May 01, 2006

Benchside Ethics Superheroes at Stanford

Nature has the best writeup ever on a benchside ethics consultation program, which is in full swing at several of the "big bucks" genome money funded bioethics programs, most notably Stanford:
... the Stanford service aims to go beyond ethical troubleshooting, say co-founders David Magnus and Mildred Cho. "A lot of scientists don't really see ethics as a part of their job," says Cho. By making the usually academic field of bioethics more accessible, Magnus and Cho hope to promote a culture of ethical thinking within the laboratory...

Bench-side consultations are a way of integrating ethical thinking into a scientist's everyday life," says Magnus, director of the Stanford centre. Like most of his colleagues he doesn't think bioethicists should be expected to prevent misconduct. But he believes his bench-side service can foster integrity in trainee scientists and so indirectly prevent research going off the ethical rails...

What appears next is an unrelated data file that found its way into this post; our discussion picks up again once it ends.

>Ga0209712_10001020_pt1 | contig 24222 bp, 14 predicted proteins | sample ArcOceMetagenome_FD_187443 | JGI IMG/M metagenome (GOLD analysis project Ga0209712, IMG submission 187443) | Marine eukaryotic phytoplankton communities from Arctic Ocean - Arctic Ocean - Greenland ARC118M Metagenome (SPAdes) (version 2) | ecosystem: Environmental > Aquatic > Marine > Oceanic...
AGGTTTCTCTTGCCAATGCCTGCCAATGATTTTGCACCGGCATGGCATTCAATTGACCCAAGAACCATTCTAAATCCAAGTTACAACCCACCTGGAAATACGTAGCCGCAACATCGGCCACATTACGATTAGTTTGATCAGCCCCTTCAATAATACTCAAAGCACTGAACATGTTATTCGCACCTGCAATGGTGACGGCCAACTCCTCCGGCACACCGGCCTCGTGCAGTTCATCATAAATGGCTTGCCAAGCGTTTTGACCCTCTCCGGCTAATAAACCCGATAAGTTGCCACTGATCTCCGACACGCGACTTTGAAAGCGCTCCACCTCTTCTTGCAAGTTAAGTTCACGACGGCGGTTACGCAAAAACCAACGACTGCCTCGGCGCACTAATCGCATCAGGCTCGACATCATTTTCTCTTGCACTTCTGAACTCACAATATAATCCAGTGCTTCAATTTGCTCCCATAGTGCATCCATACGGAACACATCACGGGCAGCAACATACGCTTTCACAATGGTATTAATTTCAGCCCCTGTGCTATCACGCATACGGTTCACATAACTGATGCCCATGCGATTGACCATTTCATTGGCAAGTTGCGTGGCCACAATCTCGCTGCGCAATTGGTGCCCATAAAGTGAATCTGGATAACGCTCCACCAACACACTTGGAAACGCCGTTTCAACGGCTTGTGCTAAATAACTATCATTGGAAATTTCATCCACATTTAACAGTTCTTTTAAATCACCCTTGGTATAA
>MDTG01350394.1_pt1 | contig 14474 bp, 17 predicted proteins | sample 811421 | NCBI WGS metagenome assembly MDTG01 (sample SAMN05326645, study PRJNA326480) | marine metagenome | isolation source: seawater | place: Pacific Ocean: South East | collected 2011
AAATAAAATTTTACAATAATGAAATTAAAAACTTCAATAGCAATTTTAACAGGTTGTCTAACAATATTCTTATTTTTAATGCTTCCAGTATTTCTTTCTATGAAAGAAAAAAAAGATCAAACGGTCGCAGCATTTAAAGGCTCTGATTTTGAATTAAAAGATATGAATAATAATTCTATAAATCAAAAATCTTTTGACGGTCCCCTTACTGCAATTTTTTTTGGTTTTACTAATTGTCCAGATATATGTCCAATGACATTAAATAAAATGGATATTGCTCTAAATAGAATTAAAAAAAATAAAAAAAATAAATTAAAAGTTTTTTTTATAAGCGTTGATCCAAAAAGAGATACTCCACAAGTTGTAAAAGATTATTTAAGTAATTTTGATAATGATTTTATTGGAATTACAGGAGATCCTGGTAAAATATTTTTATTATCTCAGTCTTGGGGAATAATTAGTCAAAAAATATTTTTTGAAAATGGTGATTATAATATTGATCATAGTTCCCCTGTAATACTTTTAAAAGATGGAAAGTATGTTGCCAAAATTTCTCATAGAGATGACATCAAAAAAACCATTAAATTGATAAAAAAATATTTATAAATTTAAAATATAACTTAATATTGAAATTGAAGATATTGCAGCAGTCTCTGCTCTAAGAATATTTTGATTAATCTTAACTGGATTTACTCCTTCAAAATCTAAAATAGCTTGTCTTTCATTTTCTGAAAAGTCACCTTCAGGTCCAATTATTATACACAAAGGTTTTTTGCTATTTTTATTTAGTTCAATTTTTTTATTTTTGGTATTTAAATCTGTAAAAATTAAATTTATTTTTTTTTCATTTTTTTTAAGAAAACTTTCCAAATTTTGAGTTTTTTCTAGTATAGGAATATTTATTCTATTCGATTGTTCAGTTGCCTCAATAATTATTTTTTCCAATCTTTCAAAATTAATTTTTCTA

What would the Stanford ethicists do if they discovered research that was illegal or breached public health and safety? Although they sign confidentiality agreements with Stanford researchers, Magnus and Cho say they have an obligation to report misconduct if they come across it. But what about less serious transgressions? "I don't think bioethicists should be policing research," says Magnus.

To avoid potential criticisms, the Stanford team is financially independent thanks to federal funding. The service is now being offered to all biomedical researchers at Stanford; other institutions, including Case Western Reserve University and Duke University in North Carolina, are setting up similar bench-side consultations. Hyun is not involved in the Case Western service at present, although he has not ruled that out. The hope is that such a service will promote ethical awareness in the lab. It's not a watchdog, but it must avoid looking like a show dog. It might not prevent deliberate misconduct, but it should help researchers who want to do the right thing.

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